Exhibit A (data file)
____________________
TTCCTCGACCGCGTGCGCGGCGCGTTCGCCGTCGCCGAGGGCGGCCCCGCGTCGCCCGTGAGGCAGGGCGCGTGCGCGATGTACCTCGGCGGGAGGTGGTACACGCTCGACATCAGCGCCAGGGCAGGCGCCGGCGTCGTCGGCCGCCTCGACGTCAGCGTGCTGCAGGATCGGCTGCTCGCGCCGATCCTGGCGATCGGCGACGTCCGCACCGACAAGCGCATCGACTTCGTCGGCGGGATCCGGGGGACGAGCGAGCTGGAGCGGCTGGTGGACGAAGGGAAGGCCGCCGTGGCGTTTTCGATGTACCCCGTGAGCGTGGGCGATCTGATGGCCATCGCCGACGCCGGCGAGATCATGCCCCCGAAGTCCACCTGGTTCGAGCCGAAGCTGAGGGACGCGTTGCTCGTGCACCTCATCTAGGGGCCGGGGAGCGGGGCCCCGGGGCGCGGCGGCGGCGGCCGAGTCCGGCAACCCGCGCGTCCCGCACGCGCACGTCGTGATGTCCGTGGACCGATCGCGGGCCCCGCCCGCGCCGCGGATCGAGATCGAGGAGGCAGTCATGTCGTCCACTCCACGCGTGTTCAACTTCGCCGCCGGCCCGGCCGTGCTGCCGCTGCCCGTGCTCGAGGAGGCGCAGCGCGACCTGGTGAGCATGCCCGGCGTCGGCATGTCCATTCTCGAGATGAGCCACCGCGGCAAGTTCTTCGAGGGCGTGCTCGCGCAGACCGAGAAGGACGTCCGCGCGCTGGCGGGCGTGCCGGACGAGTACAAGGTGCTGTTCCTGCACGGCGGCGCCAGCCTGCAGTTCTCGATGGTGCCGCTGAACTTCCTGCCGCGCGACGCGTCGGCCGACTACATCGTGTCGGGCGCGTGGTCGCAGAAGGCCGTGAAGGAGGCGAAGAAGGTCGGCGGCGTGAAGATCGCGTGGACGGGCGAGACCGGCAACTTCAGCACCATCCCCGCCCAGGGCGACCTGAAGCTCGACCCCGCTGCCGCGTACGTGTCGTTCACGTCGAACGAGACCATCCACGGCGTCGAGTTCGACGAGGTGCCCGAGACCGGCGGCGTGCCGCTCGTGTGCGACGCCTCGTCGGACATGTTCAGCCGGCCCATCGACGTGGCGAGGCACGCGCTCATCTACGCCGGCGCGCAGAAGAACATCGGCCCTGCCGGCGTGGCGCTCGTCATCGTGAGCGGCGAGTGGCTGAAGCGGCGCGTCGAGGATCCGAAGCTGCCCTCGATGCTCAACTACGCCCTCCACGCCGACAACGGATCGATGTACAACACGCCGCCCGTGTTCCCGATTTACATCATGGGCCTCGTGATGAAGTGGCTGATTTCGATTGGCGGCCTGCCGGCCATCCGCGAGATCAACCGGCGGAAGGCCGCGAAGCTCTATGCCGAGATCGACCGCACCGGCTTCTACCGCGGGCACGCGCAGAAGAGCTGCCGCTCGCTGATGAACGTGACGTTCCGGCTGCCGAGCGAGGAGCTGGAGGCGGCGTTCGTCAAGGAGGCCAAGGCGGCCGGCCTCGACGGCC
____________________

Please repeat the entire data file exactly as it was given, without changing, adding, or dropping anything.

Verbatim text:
TTCCTCGACCGCGTGCGCGGCGCGTTCGCCGTCGCCGAGGGCGGCCCCGCGTCGCCCGTGAGGCAGGGCGCGTGCGCGATGTACCTCGGCGGGAGGTGGTACACGCTCGACATCAGCGCCAGGGCAGGCGCCGGCGTCGTCGGCCGCCTCGACGTCAGCGTGCTGCAGGATCGGCTGCTCGCGCCGATCCTGGCGATCGGCGACGTCCGCACCGACAAGCGCATCGACTTCGTCGGCGGGATCCGGGGGACGAGCGAGCTGGAGCGGCTGGTGGACGAAGGGAAGGCCGCCGTGGCGTTTTCGATGTACCCCGTGAGCGTGGGCGATCTGATGGCCATCGCCGACGCCGGCGAGATCATGCCCCCGAAGTCCACCTGGTTCGAGCCGAAGCTGAGGGACGCGTTGCTCGTGCACCTCATCTAGGGGCCGGGGAGCGGGGCCCCGGGGCGCGGCGGCGGCGGCCGAGTCCGGCAACCCGCGCGTCCCGCACGCGCACGTCGTGATGTCCGTGGACCGATCGCGGGCCCCGCCCGCGCCGCGGATCGAGATCGAGGAGGCAGTCATGTCGTCCACTCCACGCGTGTTCAACTTCGCCGCCGGCCCGGCCGTGCTGCCGCTGCCCGTGCTCGAGGAGGCGCAGCGCGACCTGGTGAGCATGCCCGGCGTCGGCATGTCCATTCTCGAGATGAGCCACCGCGGCAAGTTCTTCGAGGGCGTGCTCGCGCAGACCGAGAAGGACGTCCGCGCGCTGGCGGGCGTGCCGGACGAGTACAAGGTGCTGTTCCTGCACGGCGGCGCCAGCCTGCAGTTCTCGATGGTGCCGCTGAACTTCCTGCCGCGCGACGCGTCGGCCGACTACATCGTGTCGGGCGCGTGGTCGCAGAAGGCCGTGAAGGAGGCGAAGAAGGTCGGCGGCGTGAAGATCGCGTGGACGGGCGAGACCGGCAACTTCAGCACCATCCCCGCCCAGGGCGACCTGAAGCTCGACCCCGCTGCCGCGTACGTGTCGTTCACGTCGAACGAGACCATCCACGGCGTCGAGTTCGACGAGGTGCCCGAGACCGGCGGCGTGCCGCTCGTGTGCGACGCCTCGTCGGACATGTTCAGCCGGCCCATCGACGTGGCGAGGCACGCGCTCATCTACGCCGGCGCGCAGAAGAACATCGGCCCTGCCGGCGTGGCGCTCGTCATCGTGAGCGGCGAGTGGCTGAAGCGGCGCGTCGAGGATCCGAAGCTGCCCTCGATGCTCAACTACGCCCTCCACGCCGACAACGGATCGATGTACAACACGCCGCCCGTGTTCCCGATTTACATCATGGGCCTCGTGATGAAGTGGCTGATTTCGATTGGCGGCCTGCCGGCCATCCGCGAGATCAACCGGCGGAAGGCCGCGAAGCTCTATGCCGAGATCGACCGCACCGGCTTCTACCGCGGGCACGCGCAGAAGAGCTGCCGCTCGCTGATGAACGTGACGTTCCGGCTGCCGAGCGAGGAGCTGGAGGCGGCGTTCGTCAAGGAGGCCAAGGCGGCCGGCCTCGACGGCC